These layers of rock have been tilted upwards as a result of movement along a major fault line in the Valley, which created a large fold in the Earth. The plates beneath the Earth's surface continue to move, constantly reshaping this land and creating what appear to be waves.
Manly Beacon is located along the Golden Canyon trail. I'm not sure how it got its name, but its one of the highest points you'll see while exploring the canyon. Much like Red Cathedral, Manly Beacon managed to elude the forces of erosion and stand tall while the canyon walls repeatedly crumble as a result of erosion.
Sand in the desert is not a strange sight. But the dunes, towering as high as 120 feet, are a sight that makes people stop their cars, even for just a look. The dunes were created by windswept fragments of rock which was ground into sand and their shapes change constantly.
Exploring the sand dunes will not be the highlight of your Death Valley experience, at least I doubt that it will be, but its something to at least see. If time permits, walking or running up and down the sand dunes is a fun form of desert aerobics. The dunes are also a popular spot to watch sunrise and sunset.
Maybe redemption has stories to tell
Maybe forgiveness is right where you fell
Where can you run to escape from yourself?
Where you gonna go?
Salvation is here.
Switchfoot, Dare you to Move
There's something so peaceful about driving amidst the barren landscape of the valley. You'll find no wildlife here, except for turkey vultures. There's no chance of turning the corner and spotting a cute little fawn by the side of the road, all doed eyed and Bambi-esque, prancing prettily for a throng of curious revelers.
Instead, the road runs for hundreds of miles through this seemingly desolate wasteland. But, somehow, driving in the silent emptiness, its as if something is saying, "let it all go. Just leave it behind out here." Pretty strange thoughts, I know.
Hiking in the canyons provides an oasis of color in this mostly stark region. In this particular section of Mosaic Canyon, the rock has been smoothed into marble like consistency. The rock fragments here are a patchwork of red, brown and purple hues, which is perhaps how the canyon got its name. Its a visual sensory overload, especially after driving through the stark brown valley.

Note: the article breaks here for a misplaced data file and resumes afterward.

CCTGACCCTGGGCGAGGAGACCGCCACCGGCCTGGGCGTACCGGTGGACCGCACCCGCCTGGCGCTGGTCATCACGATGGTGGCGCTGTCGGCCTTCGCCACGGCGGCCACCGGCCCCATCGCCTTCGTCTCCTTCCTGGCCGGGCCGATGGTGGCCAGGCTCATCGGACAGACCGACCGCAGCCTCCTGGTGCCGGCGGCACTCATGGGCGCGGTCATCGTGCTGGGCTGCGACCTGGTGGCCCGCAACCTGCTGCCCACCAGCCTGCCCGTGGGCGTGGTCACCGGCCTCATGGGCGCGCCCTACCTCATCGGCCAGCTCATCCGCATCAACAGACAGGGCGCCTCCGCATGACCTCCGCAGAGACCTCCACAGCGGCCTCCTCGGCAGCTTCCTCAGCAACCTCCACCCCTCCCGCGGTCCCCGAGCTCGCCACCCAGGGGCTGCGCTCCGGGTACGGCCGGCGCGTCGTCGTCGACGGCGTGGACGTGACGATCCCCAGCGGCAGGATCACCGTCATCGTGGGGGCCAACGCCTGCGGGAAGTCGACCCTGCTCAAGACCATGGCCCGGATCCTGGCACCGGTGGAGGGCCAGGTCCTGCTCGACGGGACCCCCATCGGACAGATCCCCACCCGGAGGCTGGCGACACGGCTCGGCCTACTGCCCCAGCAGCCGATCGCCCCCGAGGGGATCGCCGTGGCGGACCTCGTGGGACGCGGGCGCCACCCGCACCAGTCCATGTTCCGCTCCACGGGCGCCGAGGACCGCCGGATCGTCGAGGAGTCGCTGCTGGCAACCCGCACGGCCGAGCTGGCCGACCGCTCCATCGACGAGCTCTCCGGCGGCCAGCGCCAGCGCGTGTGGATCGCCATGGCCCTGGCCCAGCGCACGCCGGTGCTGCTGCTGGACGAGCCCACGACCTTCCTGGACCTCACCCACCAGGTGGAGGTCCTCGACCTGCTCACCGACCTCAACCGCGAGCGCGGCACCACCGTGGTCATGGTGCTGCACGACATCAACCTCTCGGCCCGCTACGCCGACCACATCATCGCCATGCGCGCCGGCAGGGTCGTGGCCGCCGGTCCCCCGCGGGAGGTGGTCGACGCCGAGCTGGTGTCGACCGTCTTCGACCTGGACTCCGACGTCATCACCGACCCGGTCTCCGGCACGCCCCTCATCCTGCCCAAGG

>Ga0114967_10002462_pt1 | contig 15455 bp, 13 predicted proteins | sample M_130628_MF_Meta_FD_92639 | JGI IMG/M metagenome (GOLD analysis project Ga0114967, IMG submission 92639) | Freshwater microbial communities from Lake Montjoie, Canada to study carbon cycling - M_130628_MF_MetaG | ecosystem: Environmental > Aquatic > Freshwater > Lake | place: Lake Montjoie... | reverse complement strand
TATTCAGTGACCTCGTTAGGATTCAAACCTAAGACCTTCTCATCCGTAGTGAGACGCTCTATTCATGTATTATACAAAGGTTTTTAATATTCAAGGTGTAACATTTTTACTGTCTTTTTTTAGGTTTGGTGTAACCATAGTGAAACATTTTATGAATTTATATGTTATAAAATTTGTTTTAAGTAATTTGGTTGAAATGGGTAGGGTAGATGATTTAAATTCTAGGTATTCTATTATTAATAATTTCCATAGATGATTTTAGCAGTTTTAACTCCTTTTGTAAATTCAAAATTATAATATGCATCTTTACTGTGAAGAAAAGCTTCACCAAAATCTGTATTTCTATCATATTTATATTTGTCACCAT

It was a pretty isolated drive along the Wildrose Canyon Road, with the ultimate goal being to make it to Mahogany Flat. The road, although paved, kept climbing to higher elevations, eventually becoming steep and winding and with a lot of hairpin curves. My least favorite kind of driving. But the mountains, becoming ever closer, compelled me to drive on, curve after curve, in order to see their broad silhouettes in the not so distant horizon. But for those curves, it was mesmerizing.
For some people, hearing the call of the open road means driving as fast as the vehicle's transmission will allow down any given stretch of road. Death Valley is not a drive through destination; not for those who want to experience it. Take the gas pedal off the floor of the car and slow it down a bit. You never know when you'll want to pull over in a certain spot that just looks perfect. Even if you've been here 100 times before, there's probably something that you've missed. If you've always driven through at 80 mph, that probability is a virtual certainty.
If you look closely, you can see tracks in the ground, which were supposedly made by wagons crossing this part of the desert in the 19th century. It seems unusual that they would still be here, but that's what the sign says.
In some ways, it is the desolate areas of Death Valley that are the most beautiful. It is easy to see beauty in dazzling rock formations, golden sand dunes or snow spotted mountains rising gracefully towards the sky. By contrast, flat brown land which stretches endlessly in desolate morbidity without a hint of green doesn't sound like anything you'd drive hundreds of miles to see. But driving these long stretches of road where nothing ever grows is surprisingly peaceful, surprisingly serene, and, most surprising of all, beautiful.
Because of the cloudless sky and bright midday sunlight, the best time for taking pictures is in the early morning or late afternoon. The light is most favorable during those times and pictures will come out better.
Furnace Creek Inn and Ranch Resort Death Valley National Park
22 Reviews and 1226 Opinions If you have no trailer there are motels/inns located at Stovepipe Wells Village and two at Furnace...
Stovepipe Wells Village Death Valley National Park
17 Reviews and 611 Opinions Stayed at stovepipe wells, Death Valley in march 2012. It was amazing. After a long drive through...
Furnace Creek Campground Death Valley National Park
1 Review and 23 Opinions There are campgrounds near Stovepipe Wells and Furnace Creek. There are also camping areas in...